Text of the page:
Procedural fairness and political trust among young people: Evidence from a panel study on Swedish high school students
2015 (English)In: Acta Politica, ISSN 0001-6810, E-ISSN 1741-1416, Vol. 50, no 3, 253-278 p.Article in journal (Refereed) Published
The role of ‘fair’ institutions in developing democratic legitimacy has received increased attention. Citizens who perceive – on basis of past experiences – that they are being treated fairly by authorities have been held to have greater trust in political institutions. However, previous studies on the relationship between procedural fairness and political trust have not paid sufficient attention to individuals with limited first-hand experiences of authorities. We examine the relationship on an authority that virtually all individuals meet early in life: the school. Using structural equation modeling on unique panel data covering 1,500 Swedish adolescents (ages ranging from 13 to 17), we find a reciprocal relationship: personal encounters with school authorities shape young people’s political trust; however, the images that adolescents get of the political system (through family, peers, media, etc.) have also consequences on their perceptions about the authorities they encounter in their daily lives. The analysis increases our understanding of how individuals form their political allegiances by showing that the relationship between fairness and trust is more dynamic than has previously been suggested: neither an accumulated set of experiences of authorities nor formal ties with political institutions (as voters, etc.) are required for a relationship to emerge.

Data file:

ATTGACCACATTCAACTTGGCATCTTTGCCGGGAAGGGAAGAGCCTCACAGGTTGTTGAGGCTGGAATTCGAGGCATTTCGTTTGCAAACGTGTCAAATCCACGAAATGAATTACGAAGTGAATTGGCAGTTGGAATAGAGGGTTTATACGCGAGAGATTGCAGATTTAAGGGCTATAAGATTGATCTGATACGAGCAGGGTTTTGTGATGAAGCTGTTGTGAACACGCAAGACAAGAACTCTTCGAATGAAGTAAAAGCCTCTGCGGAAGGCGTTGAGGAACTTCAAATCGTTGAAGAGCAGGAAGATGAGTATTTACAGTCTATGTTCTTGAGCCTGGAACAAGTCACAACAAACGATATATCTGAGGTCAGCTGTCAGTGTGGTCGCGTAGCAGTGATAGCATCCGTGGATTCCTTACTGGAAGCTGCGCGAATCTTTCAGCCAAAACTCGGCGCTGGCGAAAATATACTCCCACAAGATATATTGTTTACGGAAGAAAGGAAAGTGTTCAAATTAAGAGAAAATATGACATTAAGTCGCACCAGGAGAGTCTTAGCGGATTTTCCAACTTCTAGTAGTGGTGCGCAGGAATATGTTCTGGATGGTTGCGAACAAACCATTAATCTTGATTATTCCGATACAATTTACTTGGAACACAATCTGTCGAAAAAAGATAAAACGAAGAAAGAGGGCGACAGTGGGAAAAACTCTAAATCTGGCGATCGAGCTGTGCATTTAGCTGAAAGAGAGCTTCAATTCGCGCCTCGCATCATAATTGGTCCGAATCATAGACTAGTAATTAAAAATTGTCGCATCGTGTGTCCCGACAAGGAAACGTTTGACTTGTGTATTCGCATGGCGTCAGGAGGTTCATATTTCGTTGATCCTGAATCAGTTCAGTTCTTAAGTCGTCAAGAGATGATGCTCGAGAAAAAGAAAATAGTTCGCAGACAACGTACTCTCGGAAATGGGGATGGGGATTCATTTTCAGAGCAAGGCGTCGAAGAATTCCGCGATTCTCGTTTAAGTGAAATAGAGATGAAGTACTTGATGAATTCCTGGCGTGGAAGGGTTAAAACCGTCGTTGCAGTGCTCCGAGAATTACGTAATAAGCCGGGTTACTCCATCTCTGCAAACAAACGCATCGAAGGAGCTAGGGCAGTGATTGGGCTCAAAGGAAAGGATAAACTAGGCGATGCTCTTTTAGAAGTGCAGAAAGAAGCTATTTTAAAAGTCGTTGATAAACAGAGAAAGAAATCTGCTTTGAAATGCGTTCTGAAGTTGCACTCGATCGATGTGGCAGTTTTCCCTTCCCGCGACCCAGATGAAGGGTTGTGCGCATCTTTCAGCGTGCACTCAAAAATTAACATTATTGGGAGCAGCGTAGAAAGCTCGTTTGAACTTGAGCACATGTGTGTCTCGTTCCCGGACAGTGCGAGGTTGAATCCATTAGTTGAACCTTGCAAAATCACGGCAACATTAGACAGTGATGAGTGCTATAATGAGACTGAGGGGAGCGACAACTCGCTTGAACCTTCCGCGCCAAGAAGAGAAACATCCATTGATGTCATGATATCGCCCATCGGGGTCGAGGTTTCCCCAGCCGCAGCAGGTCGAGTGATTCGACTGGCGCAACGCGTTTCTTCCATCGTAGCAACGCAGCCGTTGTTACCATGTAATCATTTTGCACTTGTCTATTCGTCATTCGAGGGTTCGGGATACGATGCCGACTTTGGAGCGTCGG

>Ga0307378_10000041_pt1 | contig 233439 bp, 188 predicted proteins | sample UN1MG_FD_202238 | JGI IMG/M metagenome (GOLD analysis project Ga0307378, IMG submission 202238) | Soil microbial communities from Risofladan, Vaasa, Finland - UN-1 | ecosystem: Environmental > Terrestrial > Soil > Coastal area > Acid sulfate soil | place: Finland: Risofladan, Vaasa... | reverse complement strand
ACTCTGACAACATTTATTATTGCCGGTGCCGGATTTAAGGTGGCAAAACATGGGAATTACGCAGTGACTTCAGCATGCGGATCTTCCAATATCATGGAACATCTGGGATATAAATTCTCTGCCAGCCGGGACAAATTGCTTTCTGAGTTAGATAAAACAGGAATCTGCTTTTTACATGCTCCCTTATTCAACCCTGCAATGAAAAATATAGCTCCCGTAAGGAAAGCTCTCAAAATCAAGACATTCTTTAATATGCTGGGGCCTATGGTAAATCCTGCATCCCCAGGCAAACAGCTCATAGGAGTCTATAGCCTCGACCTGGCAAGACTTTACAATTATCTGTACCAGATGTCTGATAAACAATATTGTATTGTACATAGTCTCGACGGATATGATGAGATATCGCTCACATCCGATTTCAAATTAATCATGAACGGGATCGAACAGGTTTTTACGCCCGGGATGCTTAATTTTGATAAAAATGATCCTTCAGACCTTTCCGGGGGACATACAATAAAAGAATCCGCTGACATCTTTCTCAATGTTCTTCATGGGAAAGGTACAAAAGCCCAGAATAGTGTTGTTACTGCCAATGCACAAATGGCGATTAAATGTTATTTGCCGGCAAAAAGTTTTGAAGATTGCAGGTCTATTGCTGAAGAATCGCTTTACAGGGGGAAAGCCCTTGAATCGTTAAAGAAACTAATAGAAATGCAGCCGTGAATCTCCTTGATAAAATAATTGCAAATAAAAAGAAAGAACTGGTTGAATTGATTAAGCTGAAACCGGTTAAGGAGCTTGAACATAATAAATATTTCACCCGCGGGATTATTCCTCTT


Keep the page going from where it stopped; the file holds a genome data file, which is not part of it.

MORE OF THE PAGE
Place, publisher, year, edition, pages
Basingstoke: Palgrave Macmillan, 2015. Vol. 50, no 3, 253-278 p.
Procedural fairness, political trust, reciprocal, school, adolescents, Sweden, structural equation modeling
Research subject Political Science
IdentifiersURN: urn:nbn:se:uu:diva-260379DOI: 10.1057/ap.2014.22ISI: 000359176500001OAI: oai:DiVA.org:uu-260379DiVA: diva2:846963
FunderSwedish Research Council
This study was made possible by access to data from the Political Socialization Program, a longitudinal research program at YeS (Youth & Society) at Örebro University, Sweden. Responsible for the planning, implementation, and financing of the collection of data in this project were Professors Erik Amnå, Mats Ekström, Margaret Kerr, and Håkan Stattin. The data collection was supported by grants from the Bank of Sweden Tercentenary Foundation. Moreover, the participation of Pär Zetterberg in the writing of this study was made possible by a grant from the Swedish Research Council.2015-08-132015-08-182015-09-07Bibliographically approved